During the early years of the Cold War my father, in his capacity as an R.A.F. officer, was involved in that aspect of bomber-command which dealt with maintaining the Airborne Nuclear Deterrent, as it was then. The following takes what I’ve gleaned of his role over those years and represents it here as a work of variations and possibilities. The scenario itself may be one of routine and repetition, but what I’ve chosen to draw from it is the undercurrent of waiting, in the ever-present awareness of what is lost when such a waiting is permitted to play out.
Born from the need to counteract the threat.
Now that such a threat.
For threats have been made.
Now that the enemy has shown that they.
And in sailing so close.
In having simply sailed.
That they could even consider.
That their so-called threats.
That they might launch, and in so launching.
As such a clear need has arisen.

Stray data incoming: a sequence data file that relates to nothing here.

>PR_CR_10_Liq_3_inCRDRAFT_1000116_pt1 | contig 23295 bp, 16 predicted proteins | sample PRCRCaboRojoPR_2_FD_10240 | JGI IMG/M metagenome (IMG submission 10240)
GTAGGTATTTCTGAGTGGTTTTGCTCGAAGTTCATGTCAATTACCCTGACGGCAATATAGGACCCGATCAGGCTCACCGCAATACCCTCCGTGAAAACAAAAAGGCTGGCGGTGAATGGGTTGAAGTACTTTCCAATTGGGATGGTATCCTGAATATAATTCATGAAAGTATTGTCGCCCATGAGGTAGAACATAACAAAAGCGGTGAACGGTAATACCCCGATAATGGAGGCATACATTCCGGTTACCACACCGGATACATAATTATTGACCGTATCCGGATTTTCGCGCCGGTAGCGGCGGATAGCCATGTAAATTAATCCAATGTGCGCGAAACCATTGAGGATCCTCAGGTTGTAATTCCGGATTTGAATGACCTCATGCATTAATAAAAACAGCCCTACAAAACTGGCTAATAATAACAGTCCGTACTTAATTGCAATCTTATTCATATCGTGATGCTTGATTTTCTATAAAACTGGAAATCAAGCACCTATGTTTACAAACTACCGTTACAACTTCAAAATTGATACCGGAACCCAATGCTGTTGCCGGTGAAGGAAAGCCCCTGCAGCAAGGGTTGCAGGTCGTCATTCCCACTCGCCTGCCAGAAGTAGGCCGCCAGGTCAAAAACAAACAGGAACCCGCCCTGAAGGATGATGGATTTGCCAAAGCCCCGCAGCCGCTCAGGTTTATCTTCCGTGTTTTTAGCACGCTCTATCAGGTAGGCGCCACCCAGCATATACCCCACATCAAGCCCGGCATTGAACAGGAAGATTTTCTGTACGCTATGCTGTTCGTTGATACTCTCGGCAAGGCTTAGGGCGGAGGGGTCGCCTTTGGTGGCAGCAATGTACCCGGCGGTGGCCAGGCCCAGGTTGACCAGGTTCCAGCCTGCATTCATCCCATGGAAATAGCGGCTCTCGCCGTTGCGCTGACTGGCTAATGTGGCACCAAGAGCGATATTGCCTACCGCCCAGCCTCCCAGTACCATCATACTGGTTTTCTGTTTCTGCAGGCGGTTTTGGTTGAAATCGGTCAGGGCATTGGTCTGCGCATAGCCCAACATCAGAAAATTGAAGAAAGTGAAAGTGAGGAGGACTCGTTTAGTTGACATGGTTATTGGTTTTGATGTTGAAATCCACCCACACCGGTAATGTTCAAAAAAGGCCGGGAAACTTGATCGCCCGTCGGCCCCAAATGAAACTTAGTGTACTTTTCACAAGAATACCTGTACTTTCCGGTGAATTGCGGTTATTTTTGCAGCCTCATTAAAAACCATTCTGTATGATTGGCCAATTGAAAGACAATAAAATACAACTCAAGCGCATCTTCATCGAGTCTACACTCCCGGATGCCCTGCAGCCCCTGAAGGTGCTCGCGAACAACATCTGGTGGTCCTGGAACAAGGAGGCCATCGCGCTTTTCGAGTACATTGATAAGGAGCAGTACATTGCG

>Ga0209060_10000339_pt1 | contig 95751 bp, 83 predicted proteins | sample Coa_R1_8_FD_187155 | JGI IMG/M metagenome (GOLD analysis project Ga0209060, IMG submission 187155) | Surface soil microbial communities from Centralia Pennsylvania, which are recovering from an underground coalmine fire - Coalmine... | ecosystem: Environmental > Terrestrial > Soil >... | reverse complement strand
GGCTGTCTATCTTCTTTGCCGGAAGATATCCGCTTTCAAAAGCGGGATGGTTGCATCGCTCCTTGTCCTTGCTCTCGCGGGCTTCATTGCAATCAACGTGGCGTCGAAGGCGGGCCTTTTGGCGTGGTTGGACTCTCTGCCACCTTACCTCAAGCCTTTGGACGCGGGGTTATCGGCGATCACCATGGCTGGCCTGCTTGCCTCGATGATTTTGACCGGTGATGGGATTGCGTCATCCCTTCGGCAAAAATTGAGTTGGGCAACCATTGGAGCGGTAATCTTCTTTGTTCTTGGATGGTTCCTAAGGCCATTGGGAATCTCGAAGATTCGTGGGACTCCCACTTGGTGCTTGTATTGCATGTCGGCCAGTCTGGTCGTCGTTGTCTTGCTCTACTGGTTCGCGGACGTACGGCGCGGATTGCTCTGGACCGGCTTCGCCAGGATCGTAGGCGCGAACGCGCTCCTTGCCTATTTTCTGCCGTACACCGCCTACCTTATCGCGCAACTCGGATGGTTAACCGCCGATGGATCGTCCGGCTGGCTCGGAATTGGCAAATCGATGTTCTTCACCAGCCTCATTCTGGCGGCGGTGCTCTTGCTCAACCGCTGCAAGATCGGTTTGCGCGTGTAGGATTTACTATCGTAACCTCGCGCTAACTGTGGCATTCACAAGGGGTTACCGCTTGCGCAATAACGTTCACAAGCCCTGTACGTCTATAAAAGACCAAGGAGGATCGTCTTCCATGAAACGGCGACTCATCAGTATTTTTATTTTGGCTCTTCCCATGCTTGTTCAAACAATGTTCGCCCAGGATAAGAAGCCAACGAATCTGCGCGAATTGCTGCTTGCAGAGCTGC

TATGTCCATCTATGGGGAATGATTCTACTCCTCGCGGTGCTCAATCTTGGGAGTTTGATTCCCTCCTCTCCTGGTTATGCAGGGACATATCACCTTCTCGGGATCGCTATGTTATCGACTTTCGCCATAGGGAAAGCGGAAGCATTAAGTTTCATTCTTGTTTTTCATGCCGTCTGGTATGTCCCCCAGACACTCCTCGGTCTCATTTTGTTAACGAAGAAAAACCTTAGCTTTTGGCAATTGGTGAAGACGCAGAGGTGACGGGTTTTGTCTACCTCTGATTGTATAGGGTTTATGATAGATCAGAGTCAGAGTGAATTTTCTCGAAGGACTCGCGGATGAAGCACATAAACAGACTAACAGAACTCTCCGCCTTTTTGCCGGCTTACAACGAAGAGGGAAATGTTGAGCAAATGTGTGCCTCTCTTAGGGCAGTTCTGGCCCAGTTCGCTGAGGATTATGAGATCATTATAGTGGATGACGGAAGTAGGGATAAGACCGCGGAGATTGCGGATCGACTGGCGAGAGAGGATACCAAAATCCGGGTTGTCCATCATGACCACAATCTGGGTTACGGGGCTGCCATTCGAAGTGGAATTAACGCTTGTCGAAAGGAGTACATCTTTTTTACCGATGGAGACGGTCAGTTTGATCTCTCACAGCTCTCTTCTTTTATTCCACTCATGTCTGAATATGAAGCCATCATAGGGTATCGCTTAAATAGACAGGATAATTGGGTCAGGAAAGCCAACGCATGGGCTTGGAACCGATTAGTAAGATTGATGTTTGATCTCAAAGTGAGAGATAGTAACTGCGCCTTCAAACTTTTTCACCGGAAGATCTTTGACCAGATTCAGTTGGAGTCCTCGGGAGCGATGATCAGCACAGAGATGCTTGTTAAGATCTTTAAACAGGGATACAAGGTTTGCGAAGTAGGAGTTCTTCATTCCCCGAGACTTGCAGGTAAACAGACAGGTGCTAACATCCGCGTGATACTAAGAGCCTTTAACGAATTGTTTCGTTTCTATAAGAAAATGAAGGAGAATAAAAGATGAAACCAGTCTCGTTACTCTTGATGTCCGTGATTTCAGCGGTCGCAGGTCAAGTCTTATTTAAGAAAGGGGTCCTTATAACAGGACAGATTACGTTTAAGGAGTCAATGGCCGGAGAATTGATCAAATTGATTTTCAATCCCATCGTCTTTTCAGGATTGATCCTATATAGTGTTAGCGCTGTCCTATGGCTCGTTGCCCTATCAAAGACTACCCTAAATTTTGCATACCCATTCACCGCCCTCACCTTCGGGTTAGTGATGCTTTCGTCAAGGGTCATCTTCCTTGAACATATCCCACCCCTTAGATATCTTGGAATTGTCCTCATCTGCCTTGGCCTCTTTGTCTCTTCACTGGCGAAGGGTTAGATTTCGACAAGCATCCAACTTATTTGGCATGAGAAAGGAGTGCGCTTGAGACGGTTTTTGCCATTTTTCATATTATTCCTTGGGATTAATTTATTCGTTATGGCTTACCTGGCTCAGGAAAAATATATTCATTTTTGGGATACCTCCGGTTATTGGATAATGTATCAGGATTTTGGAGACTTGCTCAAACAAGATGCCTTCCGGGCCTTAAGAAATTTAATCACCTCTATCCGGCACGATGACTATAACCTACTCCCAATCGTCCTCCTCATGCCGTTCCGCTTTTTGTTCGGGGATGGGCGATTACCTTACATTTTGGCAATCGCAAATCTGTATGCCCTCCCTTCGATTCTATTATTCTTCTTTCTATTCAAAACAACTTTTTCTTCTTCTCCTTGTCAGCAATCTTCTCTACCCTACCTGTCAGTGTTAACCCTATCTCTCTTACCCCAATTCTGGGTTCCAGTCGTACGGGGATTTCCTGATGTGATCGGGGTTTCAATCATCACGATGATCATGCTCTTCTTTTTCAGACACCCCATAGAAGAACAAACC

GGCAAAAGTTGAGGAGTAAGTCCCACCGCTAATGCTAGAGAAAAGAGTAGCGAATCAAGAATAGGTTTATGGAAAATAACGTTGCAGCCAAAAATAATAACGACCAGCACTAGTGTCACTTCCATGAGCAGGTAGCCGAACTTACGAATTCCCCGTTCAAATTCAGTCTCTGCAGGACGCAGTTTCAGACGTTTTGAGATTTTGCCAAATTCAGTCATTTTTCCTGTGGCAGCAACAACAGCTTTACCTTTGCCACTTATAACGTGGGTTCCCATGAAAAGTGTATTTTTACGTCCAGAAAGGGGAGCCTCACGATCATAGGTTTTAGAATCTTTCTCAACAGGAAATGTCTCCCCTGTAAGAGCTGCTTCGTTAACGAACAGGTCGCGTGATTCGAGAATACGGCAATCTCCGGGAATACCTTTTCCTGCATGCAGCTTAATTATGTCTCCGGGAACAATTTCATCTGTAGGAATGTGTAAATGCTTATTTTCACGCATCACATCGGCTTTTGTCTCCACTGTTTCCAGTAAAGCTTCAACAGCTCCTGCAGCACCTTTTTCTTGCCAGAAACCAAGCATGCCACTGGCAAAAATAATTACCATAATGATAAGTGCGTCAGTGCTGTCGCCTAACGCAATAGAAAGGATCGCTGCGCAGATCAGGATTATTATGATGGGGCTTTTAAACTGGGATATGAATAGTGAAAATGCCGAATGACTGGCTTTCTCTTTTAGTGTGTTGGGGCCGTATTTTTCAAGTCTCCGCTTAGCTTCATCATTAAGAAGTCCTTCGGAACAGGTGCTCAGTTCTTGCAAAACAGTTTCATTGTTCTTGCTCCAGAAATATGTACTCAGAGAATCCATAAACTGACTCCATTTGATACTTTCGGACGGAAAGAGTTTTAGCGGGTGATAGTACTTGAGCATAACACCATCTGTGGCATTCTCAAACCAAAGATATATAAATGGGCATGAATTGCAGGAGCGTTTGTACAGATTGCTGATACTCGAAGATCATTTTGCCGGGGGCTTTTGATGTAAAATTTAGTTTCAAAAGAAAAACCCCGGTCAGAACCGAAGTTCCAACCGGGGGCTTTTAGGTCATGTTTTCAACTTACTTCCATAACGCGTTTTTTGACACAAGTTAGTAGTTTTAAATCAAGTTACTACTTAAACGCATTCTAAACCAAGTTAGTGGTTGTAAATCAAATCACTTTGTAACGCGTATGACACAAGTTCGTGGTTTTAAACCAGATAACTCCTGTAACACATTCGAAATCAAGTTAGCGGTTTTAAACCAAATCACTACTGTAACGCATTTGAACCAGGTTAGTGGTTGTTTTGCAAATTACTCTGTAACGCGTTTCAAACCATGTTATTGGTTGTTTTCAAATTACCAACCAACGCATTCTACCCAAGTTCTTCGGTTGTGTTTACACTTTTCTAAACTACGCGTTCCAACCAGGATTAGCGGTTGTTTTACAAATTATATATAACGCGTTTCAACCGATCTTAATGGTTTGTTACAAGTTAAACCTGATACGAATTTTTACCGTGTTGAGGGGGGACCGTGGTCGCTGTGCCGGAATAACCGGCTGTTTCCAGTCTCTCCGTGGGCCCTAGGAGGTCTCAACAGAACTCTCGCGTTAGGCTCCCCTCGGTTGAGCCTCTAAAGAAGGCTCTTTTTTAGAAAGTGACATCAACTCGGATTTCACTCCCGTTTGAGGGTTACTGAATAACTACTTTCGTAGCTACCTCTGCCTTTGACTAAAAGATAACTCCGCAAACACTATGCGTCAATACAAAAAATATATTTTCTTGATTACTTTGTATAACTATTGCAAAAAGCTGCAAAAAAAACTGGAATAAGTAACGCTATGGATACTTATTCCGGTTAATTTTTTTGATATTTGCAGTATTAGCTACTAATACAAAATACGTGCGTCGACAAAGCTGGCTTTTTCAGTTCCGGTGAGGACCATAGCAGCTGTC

And in its rising.
In its staying up.
A need to negate, to nullify, to rule out.
By our having in place.
By our simply having.
Because if the enemy did.
If the enemy chose.
If, at some point, at length, the enemy.
Because whatever they might send our way.
It wouldn’t take long for it to.
From the precise moment of notification.
It wouldn’t be.
It would soon be.
Four minutes is all we could really expect as.
That’s not sufficient for any.
In four minutes there’s not enough.
In such a small window there isn’t.
Hardly even to get out of. Let alone.
From that initial alarm. From our hearing.
So any counteracting measure must by needs balance out.
And our own force, already deployed, would.
Each and every, at the merest drop.[…]